Critic Reviews



Based on 9 critic reviews provided by
Wait Until Dark emerges as an excellent suspense drama, effective in casting, scripting, direction and genuine emotional impact.
Miss Hepburn is perhaps too simple and trusting, and Alan Arkin (as a sadistic killer) is not particularly convincing in an exaggerated performance. But there are some nice, juicy passages of terror, and after a slow start the plot does seduce you.
Slant Magazine
When the lights go out at the end of the film, so did the lights in the movie theaters.Terence Young’s tense cinematic adaptation so ruthlessly tightens the screws of tension that one could be forgiven for not noticing an earthquake, much less dimmed house lights.
Once this build-up is accomplished—once the sinister plot is launched and the young woman suddenly realizes that she has been duped and is in grave peril—the shock and suspense of the situation hit the audience with almost the same force, I'd imagine, as they evidently hit her. And from here on, the tension is terrific and the melodramatic action is wild as the blind woman uses all her courage and ingenuity to foil her assailants and save her life.
Hepburn's blend of pluckiness and self-pity and Arkin's cool cunning give Wait Until Dark emotional weight, but their final tussle is what most fans of the film remember.
An outstanding thriller based on a stageplay (by Frederick Knott) that fits so much better on the screen because, as well as the expansive, cinema is really good at claustrophobia.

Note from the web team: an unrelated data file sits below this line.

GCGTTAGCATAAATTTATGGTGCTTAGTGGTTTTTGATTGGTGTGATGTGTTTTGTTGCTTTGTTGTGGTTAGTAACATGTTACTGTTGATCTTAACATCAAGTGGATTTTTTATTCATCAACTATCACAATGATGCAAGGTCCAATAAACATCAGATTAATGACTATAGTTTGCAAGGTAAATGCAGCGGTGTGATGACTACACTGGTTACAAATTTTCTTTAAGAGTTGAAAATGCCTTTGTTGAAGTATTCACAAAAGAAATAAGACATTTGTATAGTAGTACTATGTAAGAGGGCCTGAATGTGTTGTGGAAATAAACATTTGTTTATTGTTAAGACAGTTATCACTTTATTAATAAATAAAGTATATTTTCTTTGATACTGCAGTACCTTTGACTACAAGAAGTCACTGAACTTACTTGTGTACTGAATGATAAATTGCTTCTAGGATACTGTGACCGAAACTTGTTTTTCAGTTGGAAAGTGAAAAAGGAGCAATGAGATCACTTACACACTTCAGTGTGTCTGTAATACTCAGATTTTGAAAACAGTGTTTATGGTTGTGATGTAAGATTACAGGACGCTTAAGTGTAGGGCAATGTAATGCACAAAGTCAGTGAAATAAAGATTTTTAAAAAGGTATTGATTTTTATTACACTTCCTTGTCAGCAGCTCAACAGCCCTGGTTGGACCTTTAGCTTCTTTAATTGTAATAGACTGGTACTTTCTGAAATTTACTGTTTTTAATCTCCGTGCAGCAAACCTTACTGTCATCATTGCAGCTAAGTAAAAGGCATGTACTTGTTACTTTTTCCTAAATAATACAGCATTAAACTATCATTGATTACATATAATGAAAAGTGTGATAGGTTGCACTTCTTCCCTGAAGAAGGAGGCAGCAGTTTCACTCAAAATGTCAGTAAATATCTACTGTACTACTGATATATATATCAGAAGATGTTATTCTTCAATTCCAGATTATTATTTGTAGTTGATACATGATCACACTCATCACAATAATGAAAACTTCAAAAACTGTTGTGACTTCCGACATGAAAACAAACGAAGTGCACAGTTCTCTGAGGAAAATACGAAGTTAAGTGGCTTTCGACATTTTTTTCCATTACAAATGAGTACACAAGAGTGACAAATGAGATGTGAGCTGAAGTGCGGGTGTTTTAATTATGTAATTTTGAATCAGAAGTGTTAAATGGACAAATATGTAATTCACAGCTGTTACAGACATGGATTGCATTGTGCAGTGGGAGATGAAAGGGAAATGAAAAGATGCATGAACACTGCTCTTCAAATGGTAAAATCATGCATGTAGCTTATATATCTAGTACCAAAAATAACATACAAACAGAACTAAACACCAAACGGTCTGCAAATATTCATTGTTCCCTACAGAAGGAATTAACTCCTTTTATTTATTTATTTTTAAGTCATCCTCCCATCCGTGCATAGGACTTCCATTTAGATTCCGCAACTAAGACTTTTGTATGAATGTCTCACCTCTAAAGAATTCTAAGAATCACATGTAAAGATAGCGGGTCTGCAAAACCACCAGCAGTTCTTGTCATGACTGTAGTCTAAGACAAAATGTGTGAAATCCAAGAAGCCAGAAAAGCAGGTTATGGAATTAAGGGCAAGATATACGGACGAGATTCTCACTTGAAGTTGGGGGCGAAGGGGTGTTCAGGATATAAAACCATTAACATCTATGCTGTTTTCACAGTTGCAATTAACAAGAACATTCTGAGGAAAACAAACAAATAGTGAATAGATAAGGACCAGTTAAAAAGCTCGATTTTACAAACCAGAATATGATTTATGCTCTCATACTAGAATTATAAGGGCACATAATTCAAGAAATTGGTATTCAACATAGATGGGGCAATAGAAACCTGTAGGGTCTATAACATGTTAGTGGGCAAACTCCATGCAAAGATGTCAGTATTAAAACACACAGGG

This thriller draws its effectiveness less from the intelligence of the direction (by Terence Young) than from the unbridled sadism of the concept: Audrey Hepburn is a blind woman in unknowing possession of a doll stuffed with pure heroin. Alone in her New York apartment, she's terrorized by a gang of thugs that includes slobbering psycho Alan Arkin and smooth-talking Richard Crenna.
Expertly directed by veteran British helmsman Young, Wait Until Dark is an exciting, original chiller.
Time Out London
An effective shocker which has the blind Hepburn alone in the house when psychotic villain Arkin and his hoodlum pals (Crenna and Weston) arrive to retrieve a doll containing heroin which her husband (Zimbalist) unwittingly brought through customs for them. Though based on a stage play (by Frederick Knott), the skillful use of interiors for once transcends the visual limitations.

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